Founded by the first Portuguese king in 1153, the Cistercian Alcobaça Monastery (Portuguese: Mosteiro de Santa Maria de Alcobaça) was one of the richest and most prestigious monasteries in medieval Europe. Its church was the first building in Portugal to adopt the Gothic style and was (and still is!) the largest church in the country.
In March 1147, facing the Moors in an important battle at Santarém, Afonso Henríques vowed that he would build a great monastery if God granted him victory. After winning the battle and becoming the first Portuguese king, Afonso kept his promise. He founded the Monastery of St. Mary at Alçobaca in 1153 and gave it to Bernard of Clairvaux, a Cistercian abbot who had strongly promoted the Crusades.
St. Bernard died later that year and monks of his order soon came to Alçobaca. The Cistercian monks lived in simple wooden houses for several decades while they waited for the monastery to be constructed. Building work began in 1178; they were able to occupy the monastery buildings in 1223.
The architects are unknown, but were likely of French origin and based their design on the Abbey of Clairvaux, founded by St. Bernard in 1115. That abbey has not survived, making Alcobaça Monastery an important witness to early Cistercian architecture. When the church was completed in 1252, it was the first fully Gothic building and the largest church of any style in Portugal. In the late 13th century, King Dinis I added the Gothic cloister, poetically known as the Cloister of Silence.
Over the centuries, the monks of Alcobaca made significant contributions to Portuguese culture. In 1269 they were the first to give public lessons to their flock and later they produced the authoritative history on Portugal in a series of books. The library at Alcobaça was one of the largest in Portugal. Many Portuguese monarchs were buried in Alcobaça Monastery in the 13th and 14th centuries, including Afonso II, Afonso III, and their queens, as well as King Pedro I and his ill-fated mistress, Inês de Castro.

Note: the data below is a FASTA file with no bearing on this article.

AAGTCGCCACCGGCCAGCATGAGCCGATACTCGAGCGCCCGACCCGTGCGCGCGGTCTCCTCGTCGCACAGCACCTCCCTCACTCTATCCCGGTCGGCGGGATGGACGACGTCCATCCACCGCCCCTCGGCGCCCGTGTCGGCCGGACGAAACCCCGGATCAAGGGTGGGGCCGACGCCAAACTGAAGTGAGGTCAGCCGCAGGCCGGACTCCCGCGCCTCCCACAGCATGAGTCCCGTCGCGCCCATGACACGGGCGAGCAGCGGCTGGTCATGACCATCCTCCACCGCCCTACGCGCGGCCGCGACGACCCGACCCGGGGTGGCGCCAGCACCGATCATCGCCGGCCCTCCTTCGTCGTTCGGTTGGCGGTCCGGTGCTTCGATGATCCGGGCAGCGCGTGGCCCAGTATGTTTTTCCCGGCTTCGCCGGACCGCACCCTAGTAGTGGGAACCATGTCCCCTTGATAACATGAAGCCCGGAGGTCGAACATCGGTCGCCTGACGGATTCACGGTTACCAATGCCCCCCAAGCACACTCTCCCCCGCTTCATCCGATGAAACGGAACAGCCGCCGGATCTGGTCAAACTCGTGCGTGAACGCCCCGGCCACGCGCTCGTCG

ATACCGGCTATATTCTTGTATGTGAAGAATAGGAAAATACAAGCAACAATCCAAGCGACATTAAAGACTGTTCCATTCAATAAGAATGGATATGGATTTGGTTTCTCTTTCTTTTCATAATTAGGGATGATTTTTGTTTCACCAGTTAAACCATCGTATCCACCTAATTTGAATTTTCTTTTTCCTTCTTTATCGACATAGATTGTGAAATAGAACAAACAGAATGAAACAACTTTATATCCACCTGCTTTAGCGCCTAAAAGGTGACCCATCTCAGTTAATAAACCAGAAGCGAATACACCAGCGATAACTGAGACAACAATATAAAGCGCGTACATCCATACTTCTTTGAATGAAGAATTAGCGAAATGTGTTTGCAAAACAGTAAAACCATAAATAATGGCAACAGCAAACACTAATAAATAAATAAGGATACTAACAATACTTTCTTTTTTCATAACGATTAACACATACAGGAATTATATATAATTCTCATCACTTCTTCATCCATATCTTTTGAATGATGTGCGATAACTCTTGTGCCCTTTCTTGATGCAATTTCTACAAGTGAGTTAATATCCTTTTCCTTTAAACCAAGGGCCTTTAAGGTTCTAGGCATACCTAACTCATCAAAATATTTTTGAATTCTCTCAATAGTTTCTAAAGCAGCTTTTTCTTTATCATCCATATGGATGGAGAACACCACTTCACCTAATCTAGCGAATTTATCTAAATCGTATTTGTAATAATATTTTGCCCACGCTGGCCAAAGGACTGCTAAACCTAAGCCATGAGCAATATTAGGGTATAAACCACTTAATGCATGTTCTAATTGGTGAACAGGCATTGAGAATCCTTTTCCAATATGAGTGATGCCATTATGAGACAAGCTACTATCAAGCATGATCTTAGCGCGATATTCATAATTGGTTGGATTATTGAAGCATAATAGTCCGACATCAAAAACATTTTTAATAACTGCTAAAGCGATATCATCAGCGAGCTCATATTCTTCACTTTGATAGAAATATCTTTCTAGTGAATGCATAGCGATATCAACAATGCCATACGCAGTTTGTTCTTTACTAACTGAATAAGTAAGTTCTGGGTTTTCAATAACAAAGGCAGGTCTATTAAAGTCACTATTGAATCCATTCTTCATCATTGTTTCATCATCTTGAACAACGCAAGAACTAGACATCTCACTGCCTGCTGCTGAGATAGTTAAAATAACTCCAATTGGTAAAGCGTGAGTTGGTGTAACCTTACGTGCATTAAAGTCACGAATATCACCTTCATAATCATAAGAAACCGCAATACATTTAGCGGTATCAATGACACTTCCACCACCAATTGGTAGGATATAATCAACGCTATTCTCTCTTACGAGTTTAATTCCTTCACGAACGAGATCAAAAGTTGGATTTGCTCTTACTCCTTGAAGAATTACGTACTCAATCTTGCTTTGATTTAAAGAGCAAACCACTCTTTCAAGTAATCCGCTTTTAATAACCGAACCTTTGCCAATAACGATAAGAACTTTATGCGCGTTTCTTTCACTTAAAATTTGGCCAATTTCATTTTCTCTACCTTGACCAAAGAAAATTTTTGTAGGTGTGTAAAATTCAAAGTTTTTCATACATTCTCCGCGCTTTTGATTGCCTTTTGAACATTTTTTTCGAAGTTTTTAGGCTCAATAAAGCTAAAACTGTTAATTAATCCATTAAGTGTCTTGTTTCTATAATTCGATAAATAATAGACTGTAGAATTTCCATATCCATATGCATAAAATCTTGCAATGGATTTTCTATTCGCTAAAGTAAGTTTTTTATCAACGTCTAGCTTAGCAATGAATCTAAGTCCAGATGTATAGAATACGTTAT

During the reign of Manuel I, a second floor was added to the cloister and a new sacristy was built in the richly ornamental Manueline style. The monastery was further enlarged in the 18th century with the addition of a new cloister and new church towers. The monastery escaped major damage in the great 1755 earthquake. In 1794, Lord Beckford visited and commented that he found some 300 monks "living in a very splendid manner!" But monastic life at Alcobaca was soon to end.
In 1810, invading French troops looted the famous library, robbed the tombs, and stole and burnt part of the inner decoration of the church. Whatever items still remaining were then later stolen in 1834 during an anti-clerical riot that accompanied the official dissolution of monastic life in Portugal and the departure of the last monks from Alcobaca.
Alcobaca Monastery was designated a World Heritage Site in 1989 because "its size, the purity of its architectural style, the beauty of the materials and the care with which it was built make this a masterpiece of Cistercian Gothic art."
What to See
The west façade of the monastery church is the majestic Cistercian Gothic style with later Baroque embellishments. The portal and rose window are part of the original Gothic church (1178-1252), while the statues and two flanking towers were added in the beginning of the 18th century by architect João Turriano. The long wings attached to the church on either side are also Baroque additions. In the back of the church is a Gothic apse with eight flying buttresses.
Stretching 327 feet (106m) in length, the interior of the church is an exquisite example of Cistercian Gothic architecture. In accordance with austere Cistercian principles, decoration is minimal, allowing maximum appreciation of the soaring vertical lines. The side aisles are as tall as the central nave (20m). The ribbed vaults are supported on transverse arches and large pillars with engaged columns. The apse, flooded with light from large Gothic windows, has an ambulatory with radiating chapels.